Understanding SELinux, Part 6

In Part 5, we looked at logging SELinux tasks and deciphering them using various methods—most notably auditd and setroubleshoot RPMs. We learned that we can easily fix minor errors involving by Boolean values and/or changing the types of certain files by using commands like setsebool and chcon/restorecon.

But what about allowing a certain set of actions that are, by default, denied by the default targeted policy? What if we really want files of tmp_t to be accessed by the httpd daemon due to certain requirements in our work environment? What if we wanted to install our own applications and daemons while still maintaining the security provided by SELinux? What if we run an Oracle database on our RHEL server, which is exposed to the Internet—because that is its intended use?

What about the whole concept of open source, freedom and the ability to modify applications to suit our needs rather than we modifying ourselves to suit the application’s needs?

Thankfully, SELinux gives us the power and complete freedom to achieve all this. There are two ways in which we can approach the whole concept of customising SELinux:

  1. Modifying the source of the policy (easily available through source RPMs).
  2. Developing modules that can be compiled and loaded along with the base policy.

For beginners, intermediate-level users and also for production purposes, I would not recommend the first option unless it is absolutely necessary. It requires more in-depth knowledge and experience to modify the core policy—we will take a look at this option in a later part of this series.

For most of us, the second option of building policy modules will suffice. It is an easier approach and also lets us develop a better understanding of the SELinux policy language before we delve deeper into it by modifying the core policy.

Customising the default policy — Power to the people

As discussed above, we will customise the default targeted policy by adding our own modules. To do so we will use the semodule command.

semodule is the tool used to manage SELinux policy modules, including installing, upgrading, listing and removing modules. It is installed by the policycoreutils RPM. The man page, as usual, gives further details and helpful instructions on how to use the command.

Listing SELinux modules

To list modules, use the following:

[root@vbg ~]# semodule -l

If you execute this command on a freshly installed system with SELinux enabled, you will see a list of modules. A sample output on my system follows:

[root@vbg ~]# semodule -l
amavis  1.1.0
ccs     1.0.0
clamav  1.1.0
dcc     1.1.0
evolution       1.1.0
iscsid  1.0.0
mozilla 1.1.0
mplayer 1.1.0
nagios  1.1.0
oddjob  1.0.1
openoff 1.0.0
pcscd   1.0.0
pyzor   1.1.0
razor   1.1.0
ricci   1.0.0
smartmon        1.1.0
tmp     1.0.1
vbg     1.0.3

What this means is that the default SELinux installation does come with some modules loaded that are not part of the base policy. Looking more closely into the output of the above command, we see that in my system there are 18 policy modules installed. Each row of the above output corresponds to a policy module.

The output of the semodule -l command gives us two columns of information: Module Name and Module Version. Thus we can see that the amavis module has a version number of 1.1.0 whereas the vbg module has a version 1.0.3.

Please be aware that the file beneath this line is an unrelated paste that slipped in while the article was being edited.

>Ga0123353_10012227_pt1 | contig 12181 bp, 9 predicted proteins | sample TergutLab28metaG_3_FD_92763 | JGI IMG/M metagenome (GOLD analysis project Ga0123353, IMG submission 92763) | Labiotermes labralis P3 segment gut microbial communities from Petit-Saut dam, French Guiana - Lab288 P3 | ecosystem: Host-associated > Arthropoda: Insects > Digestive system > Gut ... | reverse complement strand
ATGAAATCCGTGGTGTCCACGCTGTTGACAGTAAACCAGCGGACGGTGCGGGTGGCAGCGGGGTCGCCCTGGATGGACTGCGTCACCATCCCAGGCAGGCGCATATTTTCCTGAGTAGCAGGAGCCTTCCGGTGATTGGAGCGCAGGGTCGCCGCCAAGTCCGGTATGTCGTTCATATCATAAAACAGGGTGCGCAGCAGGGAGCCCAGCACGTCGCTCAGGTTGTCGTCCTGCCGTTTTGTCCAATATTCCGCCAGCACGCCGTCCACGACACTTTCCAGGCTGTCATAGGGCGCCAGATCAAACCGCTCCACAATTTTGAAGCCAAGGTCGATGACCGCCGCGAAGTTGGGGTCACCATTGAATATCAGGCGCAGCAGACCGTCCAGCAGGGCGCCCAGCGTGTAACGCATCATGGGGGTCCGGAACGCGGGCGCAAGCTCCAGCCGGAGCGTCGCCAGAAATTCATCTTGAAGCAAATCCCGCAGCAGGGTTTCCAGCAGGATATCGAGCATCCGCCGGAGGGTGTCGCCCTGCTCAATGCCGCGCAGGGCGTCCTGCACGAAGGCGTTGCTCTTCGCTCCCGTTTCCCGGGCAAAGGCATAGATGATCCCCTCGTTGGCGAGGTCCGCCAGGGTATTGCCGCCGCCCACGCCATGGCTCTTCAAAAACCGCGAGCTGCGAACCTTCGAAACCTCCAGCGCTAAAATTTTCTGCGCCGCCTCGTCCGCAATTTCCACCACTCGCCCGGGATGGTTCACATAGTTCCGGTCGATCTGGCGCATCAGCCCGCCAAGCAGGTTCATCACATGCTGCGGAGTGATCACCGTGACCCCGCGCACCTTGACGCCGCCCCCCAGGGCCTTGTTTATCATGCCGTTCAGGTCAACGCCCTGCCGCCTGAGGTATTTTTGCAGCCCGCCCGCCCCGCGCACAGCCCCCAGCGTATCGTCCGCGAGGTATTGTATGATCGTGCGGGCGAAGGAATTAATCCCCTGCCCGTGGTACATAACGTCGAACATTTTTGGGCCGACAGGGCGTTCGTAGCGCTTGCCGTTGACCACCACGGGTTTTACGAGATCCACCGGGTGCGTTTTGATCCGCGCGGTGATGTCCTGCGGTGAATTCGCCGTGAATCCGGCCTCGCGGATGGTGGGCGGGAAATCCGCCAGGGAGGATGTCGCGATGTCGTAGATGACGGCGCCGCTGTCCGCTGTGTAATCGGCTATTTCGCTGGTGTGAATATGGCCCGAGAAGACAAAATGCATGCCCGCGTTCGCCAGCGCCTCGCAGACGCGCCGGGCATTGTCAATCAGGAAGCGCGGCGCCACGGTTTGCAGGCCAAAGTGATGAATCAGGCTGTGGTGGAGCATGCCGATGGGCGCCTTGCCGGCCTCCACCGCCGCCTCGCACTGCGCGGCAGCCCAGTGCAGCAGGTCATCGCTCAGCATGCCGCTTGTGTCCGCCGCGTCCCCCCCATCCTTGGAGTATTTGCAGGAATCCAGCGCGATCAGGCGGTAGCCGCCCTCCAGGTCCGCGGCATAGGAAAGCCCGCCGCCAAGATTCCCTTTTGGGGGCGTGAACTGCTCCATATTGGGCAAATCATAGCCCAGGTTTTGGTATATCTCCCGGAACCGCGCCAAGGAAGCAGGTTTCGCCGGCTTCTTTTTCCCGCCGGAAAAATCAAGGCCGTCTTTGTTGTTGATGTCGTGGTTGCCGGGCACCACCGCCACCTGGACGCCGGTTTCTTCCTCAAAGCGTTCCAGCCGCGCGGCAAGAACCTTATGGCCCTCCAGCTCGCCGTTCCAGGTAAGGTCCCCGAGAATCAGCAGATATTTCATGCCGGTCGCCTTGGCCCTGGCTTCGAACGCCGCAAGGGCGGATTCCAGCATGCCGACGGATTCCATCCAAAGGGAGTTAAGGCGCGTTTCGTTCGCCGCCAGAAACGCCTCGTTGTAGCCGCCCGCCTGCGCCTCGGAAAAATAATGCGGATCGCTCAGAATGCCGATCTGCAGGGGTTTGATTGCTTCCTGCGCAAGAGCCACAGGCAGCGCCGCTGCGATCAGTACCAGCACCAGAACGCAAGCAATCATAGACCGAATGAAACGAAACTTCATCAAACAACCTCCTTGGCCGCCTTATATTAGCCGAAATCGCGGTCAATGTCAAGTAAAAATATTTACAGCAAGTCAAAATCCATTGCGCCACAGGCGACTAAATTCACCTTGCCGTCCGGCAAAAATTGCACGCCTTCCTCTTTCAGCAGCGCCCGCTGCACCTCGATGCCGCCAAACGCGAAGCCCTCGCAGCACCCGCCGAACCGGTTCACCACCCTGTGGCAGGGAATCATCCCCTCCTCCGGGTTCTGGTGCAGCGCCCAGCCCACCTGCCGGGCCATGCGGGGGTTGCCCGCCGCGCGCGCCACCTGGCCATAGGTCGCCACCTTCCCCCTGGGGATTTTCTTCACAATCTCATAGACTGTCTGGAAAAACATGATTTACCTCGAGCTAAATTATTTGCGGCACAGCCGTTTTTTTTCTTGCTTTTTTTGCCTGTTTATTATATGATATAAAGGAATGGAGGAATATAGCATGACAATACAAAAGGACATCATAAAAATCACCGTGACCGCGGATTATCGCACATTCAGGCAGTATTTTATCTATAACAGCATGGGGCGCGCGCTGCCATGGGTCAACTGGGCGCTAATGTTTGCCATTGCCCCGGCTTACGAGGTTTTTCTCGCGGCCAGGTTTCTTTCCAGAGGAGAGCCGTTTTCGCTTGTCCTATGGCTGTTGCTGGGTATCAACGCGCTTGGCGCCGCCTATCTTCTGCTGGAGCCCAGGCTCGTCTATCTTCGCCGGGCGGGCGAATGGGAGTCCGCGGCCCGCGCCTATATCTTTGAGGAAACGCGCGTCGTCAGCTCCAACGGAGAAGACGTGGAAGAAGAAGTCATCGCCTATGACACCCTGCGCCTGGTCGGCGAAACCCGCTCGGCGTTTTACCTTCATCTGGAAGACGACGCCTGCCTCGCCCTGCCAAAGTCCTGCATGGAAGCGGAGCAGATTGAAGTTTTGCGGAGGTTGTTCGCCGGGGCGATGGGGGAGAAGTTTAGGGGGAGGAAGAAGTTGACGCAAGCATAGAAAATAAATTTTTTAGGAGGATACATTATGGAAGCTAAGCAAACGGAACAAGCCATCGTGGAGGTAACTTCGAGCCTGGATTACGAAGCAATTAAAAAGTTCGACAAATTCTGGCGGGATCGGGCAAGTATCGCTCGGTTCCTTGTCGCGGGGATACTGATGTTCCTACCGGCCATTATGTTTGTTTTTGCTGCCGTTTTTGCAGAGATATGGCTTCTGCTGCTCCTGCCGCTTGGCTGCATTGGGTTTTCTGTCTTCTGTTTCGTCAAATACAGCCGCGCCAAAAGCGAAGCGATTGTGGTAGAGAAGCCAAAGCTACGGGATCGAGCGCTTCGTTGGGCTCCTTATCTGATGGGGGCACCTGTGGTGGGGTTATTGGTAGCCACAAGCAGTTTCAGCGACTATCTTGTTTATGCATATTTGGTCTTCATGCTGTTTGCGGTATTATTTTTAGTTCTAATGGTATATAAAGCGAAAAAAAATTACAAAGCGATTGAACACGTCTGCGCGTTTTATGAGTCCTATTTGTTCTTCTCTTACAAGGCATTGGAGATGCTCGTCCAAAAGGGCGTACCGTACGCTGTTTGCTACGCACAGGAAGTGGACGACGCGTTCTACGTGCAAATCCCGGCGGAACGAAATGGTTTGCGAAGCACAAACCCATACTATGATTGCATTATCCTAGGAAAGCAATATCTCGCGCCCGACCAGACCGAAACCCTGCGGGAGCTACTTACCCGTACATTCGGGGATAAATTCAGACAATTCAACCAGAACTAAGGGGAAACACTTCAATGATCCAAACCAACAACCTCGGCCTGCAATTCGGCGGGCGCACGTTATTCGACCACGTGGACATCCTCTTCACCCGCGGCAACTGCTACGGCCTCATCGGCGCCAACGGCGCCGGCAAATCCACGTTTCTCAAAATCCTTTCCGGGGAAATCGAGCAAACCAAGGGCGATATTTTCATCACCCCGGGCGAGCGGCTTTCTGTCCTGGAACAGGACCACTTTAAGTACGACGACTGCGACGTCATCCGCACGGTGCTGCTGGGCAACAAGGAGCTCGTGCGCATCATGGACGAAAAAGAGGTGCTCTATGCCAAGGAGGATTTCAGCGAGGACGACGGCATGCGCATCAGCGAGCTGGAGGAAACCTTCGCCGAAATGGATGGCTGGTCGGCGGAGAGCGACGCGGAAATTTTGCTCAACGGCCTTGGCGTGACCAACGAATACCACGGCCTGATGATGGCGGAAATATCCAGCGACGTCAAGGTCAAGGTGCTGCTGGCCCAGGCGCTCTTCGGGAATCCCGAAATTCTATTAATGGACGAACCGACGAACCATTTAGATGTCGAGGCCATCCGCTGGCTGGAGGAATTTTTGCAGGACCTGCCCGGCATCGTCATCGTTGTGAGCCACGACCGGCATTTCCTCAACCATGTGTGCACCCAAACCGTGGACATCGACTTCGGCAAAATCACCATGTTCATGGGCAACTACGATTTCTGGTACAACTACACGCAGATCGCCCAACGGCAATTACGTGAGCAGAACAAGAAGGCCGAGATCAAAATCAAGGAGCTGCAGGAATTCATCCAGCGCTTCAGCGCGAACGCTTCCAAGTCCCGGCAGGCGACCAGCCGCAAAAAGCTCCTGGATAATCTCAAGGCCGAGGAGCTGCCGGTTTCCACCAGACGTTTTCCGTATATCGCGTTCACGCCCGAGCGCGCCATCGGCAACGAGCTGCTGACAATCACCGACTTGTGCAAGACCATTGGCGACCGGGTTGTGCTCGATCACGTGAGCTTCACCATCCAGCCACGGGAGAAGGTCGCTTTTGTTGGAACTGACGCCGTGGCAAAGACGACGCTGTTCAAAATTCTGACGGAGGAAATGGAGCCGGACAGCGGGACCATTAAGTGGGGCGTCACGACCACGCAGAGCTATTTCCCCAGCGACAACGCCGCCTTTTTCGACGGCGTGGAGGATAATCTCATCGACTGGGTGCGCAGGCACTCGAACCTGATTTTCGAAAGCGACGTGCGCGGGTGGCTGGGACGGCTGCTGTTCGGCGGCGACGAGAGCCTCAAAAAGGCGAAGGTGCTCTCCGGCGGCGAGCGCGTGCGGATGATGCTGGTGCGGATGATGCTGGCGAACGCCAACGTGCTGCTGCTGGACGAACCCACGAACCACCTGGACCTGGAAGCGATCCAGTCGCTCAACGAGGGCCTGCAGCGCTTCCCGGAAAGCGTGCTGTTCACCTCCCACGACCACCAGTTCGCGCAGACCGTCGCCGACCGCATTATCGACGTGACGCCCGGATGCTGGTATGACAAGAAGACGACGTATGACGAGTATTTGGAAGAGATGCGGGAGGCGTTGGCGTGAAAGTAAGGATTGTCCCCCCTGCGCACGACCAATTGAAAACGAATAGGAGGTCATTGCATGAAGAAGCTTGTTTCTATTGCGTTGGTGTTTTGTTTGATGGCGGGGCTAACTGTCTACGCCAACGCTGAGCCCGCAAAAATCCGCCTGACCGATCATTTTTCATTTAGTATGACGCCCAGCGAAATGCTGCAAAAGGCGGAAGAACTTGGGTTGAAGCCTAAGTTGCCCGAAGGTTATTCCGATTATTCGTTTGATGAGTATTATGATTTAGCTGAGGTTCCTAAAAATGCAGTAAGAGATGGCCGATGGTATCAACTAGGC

Also, these are the modules currently loaded into the memory and are active along with the base policy. But, where are these modules located? What difference do they make to the overall SELinux policy? How are they loaded and removed?

Let’s try to answer the above questions, one by one.

These are binary policy modules that, by default, have a file extension of .pp (Policy Package). Generally, the module name and the file name is kept the same, though it’s not mandatory. Therefore, we need to look up a file named amavis.pp (Policy Package for the Amavis daemon). By default, the location of this file is /etc/selinux/targeted/modules/active/modules/. If you go into this folder and list the contents, you will see the policy package files of all the currently loaded modules.

The policy modules obviously make a lot of difference. That’s what they were created for. To observe the difference they make, let’s use the wonderful seinfo tool discussed earlier.

To get an overall idea of the SELinux policy currently loaded, we shall use the command seinfo. A sample output from my system is shown below:

[root@vbg modules]# seinfo

Statistics for policy file: /etc/selinux/targeted/policy/policy.21
Policy Version & Type: v.21 (binary, MLS)

   Classes:            61    Permissions:       220
   Types:            1516    Attributes:        148
   Users:               3    Roles:               6
   Booleans:          211    Cond. Expr.:       187
   Sensitivities:       1    Categories:       1024
   Allow:           82576    Neverallow:          0
   Auditallow:         28    Dontaudit:        5086
   Role allow:          5    Role trans:          0
   Type_trans:       1400    Type_change:        17
   Type_member:         0    Range_trans:        23
   Constraints:        47    Validatetrans:       0
   Fs_use:             15    Genfscon:           64
   Portcon:           264    Netifcon:            0
   Nodecon:             8    Initial SIDs:       27

We can see that there are 1,516 types and 82,576 allow rules being recognised by SELinux. You can redirect this output to a temporary file just for comparison, later. You could use the following command:

[root@vbg modules]# seinfo > /tmp/org-selinux-policy

Let’s now remove one of the loaded modules. As an example, let us remove the amavis module.

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  1. Sandeep Mittal says:

    It is very helpful to me. 

  2. Ankur says:

    Really nice explanation. Thanks a lot.

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